“Another than honorable is terrible. This means you can’t get regular social and other benefits – housing allowances, unemployment benefits are all tied to at least one general, ”Rochelle Bobroff, pro bono program director at Lawyers Serving Warriors , a project of the National Veterans Legal Services Program that provides veterans with free legal aid for various disability claims.
Mike Mudd, an Air Force veteran, received a “non-honorable” discharge in June 1989 after his roommate declared him gay.
Mudd, 53, had served for less than two years when told to pack up and leave Homestead Air Force Base near Miami. He was given $ 91 for a bus ticket back to Louisville, Ky.
Miami’s thriving gay community, where he was sent after basic training, helped him realize he was gay, and he stepped out during his time there. But it came at a high price.
“Because of that one thing you can’t control, now you’re not qualified. It destroys you, ”said Mudd, now a Kentucky realtor, after working for 25 years as a paramedic.
His release prevented him from tapping into VA benefits. Mudd was also denied a VA home loan because he was under the two-year service mark to be eligible.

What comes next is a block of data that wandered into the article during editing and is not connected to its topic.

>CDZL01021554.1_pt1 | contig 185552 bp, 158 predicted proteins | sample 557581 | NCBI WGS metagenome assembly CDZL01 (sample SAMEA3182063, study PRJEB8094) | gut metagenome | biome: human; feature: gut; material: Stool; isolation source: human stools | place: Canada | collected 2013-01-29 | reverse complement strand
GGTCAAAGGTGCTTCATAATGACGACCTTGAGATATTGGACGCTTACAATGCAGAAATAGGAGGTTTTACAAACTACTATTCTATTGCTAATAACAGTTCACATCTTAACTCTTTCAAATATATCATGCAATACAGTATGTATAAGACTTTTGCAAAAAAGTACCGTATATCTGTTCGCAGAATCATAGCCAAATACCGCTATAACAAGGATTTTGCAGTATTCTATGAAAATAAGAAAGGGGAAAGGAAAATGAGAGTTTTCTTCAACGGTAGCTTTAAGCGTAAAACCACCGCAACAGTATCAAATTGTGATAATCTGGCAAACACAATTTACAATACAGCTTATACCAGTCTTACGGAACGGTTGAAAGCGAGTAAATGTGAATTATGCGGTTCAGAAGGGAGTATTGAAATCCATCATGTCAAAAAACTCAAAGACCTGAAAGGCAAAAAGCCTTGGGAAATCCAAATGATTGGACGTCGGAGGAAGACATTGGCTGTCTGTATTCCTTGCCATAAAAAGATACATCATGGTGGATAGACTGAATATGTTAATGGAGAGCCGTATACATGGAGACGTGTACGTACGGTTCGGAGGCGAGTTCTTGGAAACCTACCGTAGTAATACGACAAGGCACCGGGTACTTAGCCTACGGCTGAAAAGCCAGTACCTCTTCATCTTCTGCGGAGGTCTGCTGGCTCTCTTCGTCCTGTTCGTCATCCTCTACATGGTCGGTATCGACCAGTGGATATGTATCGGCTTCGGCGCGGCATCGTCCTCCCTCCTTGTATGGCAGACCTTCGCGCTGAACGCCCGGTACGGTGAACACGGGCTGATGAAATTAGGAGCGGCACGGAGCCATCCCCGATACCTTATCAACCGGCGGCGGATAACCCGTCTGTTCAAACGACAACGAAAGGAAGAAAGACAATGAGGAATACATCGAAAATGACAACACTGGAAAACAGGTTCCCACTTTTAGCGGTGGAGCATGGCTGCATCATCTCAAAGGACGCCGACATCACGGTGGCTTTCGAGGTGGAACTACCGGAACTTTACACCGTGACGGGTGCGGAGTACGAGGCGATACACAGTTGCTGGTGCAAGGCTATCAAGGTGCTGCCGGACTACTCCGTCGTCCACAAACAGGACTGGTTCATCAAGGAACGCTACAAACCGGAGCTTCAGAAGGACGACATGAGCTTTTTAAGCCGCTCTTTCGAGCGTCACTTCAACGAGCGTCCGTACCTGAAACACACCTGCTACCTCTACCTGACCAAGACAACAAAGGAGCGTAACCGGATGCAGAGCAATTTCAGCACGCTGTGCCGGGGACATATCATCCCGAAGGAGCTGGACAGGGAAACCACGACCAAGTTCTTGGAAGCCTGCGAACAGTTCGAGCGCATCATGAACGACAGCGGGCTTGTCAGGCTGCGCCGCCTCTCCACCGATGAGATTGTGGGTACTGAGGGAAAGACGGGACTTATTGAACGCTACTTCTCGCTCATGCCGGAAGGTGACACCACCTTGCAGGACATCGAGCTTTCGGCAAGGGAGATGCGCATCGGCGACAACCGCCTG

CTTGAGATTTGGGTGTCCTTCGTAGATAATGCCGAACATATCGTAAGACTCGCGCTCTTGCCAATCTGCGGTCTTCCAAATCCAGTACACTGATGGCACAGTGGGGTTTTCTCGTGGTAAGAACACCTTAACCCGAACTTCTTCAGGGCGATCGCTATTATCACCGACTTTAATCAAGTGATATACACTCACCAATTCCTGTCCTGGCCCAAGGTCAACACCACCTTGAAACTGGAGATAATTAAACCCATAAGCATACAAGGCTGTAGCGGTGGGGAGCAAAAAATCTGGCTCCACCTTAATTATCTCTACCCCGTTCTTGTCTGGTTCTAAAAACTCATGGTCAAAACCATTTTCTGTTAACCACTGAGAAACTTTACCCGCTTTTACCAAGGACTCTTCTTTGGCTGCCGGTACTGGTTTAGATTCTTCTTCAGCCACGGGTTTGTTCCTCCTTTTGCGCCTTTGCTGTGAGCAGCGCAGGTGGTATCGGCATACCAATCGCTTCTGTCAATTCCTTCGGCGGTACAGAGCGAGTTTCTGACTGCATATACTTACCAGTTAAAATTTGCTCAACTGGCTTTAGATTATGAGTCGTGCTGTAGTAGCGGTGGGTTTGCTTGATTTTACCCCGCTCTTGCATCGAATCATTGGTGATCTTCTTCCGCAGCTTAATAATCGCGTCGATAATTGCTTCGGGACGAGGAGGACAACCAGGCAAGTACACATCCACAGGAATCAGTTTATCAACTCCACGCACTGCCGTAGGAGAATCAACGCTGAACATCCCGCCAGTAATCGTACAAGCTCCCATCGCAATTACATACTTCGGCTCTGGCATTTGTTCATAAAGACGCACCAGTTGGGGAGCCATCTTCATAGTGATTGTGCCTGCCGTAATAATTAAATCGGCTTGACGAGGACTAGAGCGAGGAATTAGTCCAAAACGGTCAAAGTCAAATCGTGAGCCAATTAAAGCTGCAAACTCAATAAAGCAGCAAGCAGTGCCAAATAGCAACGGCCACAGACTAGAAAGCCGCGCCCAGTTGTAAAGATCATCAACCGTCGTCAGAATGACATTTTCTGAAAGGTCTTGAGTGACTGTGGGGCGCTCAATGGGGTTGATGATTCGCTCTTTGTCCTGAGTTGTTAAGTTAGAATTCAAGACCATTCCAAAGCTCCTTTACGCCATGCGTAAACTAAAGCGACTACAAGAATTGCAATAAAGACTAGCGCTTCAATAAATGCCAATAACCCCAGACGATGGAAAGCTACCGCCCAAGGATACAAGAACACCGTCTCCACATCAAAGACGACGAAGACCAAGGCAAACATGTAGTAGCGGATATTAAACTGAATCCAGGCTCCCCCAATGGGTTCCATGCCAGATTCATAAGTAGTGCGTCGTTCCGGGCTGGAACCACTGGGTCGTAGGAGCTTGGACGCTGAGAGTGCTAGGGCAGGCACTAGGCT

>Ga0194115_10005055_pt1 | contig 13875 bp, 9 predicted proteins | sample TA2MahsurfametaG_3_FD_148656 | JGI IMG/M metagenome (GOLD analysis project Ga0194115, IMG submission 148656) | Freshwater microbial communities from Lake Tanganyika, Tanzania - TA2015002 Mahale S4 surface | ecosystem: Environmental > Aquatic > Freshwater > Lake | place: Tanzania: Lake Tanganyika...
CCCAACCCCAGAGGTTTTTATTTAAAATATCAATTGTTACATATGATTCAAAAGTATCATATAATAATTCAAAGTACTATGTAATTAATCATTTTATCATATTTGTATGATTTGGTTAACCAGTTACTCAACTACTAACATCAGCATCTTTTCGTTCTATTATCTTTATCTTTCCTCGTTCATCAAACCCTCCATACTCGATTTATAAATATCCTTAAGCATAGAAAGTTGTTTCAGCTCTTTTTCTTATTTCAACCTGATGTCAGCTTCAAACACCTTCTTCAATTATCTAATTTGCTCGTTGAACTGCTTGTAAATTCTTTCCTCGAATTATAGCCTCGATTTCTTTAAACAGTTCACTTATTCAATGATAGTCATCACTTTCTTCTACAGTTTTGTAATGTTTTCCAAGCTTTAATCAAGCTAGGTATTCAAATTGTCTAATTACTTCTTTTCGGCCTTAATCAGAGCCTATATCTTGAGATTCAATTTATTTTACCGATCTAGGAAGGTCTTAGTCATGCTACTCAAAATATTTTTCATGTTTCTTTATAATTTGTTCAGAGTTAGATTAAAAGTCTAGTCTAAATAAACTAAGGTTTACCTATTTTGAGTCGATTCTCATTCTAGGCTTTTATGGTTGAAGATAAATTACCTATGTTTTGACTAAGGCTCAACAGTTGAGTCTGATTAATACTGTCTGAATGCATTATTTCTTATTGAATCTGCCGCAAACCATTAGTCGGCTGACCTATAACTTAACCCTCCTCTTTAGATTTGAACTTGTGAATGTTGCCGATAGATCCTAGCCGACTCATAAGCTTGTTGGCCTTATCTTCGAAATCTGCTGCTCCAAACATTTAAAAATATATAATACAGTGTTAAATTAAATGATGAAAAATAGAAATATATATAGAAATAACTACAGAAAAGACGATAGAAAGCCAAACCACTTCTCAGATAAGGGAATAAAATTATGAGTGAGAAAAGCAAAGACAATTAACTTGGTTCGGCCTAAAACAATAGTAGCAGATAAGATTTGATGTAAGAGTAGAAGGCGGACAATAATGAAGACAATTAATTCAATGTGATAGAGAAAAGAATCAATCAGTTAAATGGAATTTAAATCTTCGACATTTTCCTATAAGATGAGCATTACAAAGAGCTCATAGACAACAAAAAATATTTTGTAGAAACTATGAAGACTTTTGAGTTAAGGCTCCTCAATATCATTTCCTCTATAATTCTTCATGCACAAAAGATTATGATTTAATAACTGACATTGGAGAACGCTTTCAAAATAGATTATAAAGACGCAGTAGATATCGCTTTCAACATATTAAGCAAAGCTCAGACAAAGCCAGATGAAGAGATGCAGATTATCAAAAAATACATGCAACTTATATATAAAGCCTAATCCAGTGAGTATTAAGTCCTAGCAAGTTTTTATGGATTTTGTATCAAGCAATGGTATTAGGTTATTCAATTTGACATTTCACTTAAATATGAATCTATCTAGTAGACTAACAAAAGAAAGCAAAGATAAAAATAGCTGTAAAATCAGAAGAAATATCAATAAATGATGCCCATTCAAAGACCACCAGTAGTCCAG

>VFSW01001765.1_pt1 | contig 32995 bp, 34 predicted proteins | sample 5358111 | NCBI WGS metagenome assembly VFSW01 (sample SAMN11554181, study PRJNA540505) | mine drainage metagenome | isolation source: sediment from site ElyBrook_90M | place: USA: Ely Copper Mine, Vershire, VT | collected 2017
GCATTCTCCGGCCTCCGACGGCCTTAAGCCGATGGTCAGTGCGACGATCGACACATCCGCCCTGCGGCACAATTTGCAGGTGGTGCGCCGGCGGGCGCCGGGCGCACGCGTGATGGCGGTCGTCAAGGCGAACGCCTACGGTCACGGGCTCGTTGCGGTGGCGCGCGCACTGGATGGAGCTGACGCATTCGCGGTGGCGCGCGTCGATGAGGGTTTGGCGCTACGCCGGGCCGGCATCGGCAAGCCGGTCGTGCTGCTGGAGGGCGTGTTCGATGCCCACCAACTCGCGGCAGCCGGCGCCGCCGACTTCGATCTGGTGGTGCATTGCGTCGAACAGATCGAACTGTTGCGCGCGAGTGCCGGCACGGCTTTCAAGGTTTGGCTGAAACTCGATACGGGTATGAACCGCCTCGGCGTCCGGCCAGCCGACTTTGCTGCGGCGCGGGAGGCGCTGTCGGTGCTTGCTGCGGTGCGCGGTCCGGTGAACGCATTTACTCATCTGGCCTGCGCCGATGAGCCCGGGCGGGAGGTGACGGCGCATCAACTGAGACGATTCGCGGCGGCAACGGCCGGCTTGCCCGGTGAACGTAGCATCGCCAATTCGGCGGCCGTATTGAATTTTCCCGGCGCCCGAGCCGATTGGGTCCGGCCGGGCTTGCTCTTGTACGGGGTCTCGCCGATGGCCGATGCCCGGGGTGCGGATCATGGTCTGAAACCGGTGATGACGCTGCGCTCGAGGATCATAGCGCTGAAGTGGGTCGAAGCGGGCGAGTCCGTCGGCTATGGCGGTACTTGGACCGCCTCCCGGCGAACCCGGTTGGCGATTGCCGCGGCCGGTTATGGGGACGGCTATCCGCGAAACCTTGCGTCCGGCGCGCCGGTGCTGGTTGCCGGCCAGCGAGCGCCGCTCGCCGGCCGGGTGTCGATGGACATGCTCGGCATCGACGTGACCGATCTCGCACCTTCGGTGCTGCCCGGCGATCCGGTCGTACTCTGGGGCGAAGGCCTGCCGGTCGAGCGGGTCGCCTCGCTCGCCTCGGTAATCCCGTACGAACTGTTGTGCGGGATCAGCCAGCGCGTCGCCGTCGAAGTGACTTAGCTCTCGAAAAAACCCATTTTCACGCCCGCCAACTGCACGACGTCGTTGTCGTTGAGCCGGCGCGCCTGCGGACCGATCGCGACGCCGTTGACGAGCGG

In 2004, he requested a hearing to improve his discharge. After about a year, he had it changed to a new document, but the characterization of the discharge, or the reason he was released, remained “homosexual conduct” on his original DD-214 form.
“It was a relief to get my honorable discharge, but it still weighs on me because the reason that is still my discharge,” he said.
Now that he’s legal to openly serve in the military, he can apply to remove the “same-sex conduct” label from his DD-214, something he didn’t know was possible until his interview with Stars and Stripes.
It took decades after leaving the military for Navy veteran Dave Lara to discover he could improve his DD-214, thanks to a veteran advocacy group.
Lara received a general on honorable terms after a member of the service exposed him in 1969. The discharge form called him “unfit for any kind of military service, ever,” Lara said today. ‘hui 73 years old. “And it hurt, because I was in combat, because I had to save so many lives.”
After being homeless and battling the symptoms of PTSD, including suicidal thoughts, he struggled to find a job. Lara eventually found success in the telecommunications industry and retired in 2003, but her fired status continued to take a toll on her sanity.
“The self-esteem that I struggled with was 80% because I always had this dump. And it haunted me my whole life until I fixed it five years ago, ”said Lara, who lives in Los Angeles.